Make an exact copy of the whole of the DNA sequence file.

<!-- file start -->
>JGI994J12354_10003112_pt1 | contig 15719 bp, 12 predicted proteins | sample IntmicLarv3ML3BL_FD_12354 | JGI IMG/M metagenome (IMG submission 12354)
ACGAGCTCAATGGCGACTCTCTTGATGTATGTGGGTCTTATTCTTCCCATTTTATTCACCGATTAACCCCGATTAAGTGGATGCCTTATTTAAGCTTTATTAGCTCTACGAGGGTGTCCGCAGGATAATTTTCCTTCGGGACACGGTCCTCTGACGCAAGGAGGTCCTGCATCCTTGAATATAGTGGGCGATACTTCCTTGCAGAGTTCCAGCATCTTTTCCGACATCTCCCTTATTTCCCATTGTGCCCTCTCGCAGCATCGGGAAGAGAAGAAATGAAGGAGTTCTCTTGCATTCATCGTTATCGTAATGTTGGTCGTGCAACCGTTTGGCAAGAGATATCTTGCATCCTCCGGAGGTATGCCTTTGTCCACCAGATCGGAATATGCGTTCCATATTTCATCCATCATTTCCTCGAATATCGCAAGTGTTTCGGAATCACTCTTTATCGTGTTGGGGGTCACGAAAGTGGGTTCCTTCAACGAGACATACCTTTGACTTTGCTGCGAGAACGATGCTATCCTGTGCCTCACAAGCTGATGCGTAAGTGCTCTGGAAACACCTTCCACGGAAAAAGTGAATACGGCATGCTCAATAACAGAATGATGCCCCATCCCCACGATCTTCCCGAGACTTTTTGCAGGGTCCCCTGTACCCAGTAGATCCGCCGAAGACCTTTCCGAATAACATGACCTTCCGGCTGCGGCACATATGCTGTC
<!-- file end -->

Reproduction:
>JGI994J12354_10003112_pt1 | contig 15719 bp, 12 predicted proteins | sample IntmicLarv3ML3BL_FD_12354 | JGI IMG/M metagenome (IMG submission 12354)
ACGAGCTCAATGGCGACTCTCTTGATGTATGTGGGTCTTATTCTTCCCATTTTATTCACCGATTAACCCCGATTAAGTGGATGCCTTATTTAAGCTTTATTAGCTCTACGAGGGTGTCCGCAGGATAATTTTCCTTCGGGACACGGTCCTCTGACGCAAGGAGGTCCTGCATCCTTGAATATAGTGGGCGATACTTCCTTGCAGAGTTCCAGCATCTTTTCCGACATCTCCCTTATTTCCCATTGTGCCCTCTCGCAGCATCGGGAAGAGAAGAAATGAAGGAGTTCTCTTGCATTCATCGTTATCGTAATGTTGGTCGTGCAACCGTTTGGCAAGAGATATCTTGCATCCTCCGGAGGTATGCCTTTGTCCACCAGATCGGAATATGCGTTCCATATTTCATCCATCATTTCCTCGAATATCGCAAGTGTTTCGGAATCACTCTTTATCGTGTTGGGGGTCACGAAAGTGGGTTCCTTCAACGAGACATACCTTTGACTTTGCTGCGAGAACGATGCTATCCTGTGCCTCACAAGCTGATGCGTAAGTGCTCTGGAAACACCTTCCACGGAAAAAGTGAATACGGCATGCTCAATAACAGAATGATGCCCCATCCCCACGATCTTCCCGAGACTTTTTGCAGGGTCCCCTGTACCCAGTAGATCCGCCGAAGACCTTTCCGAATAACATGACCTTCCGGCTGCGGCACATATGCTGTC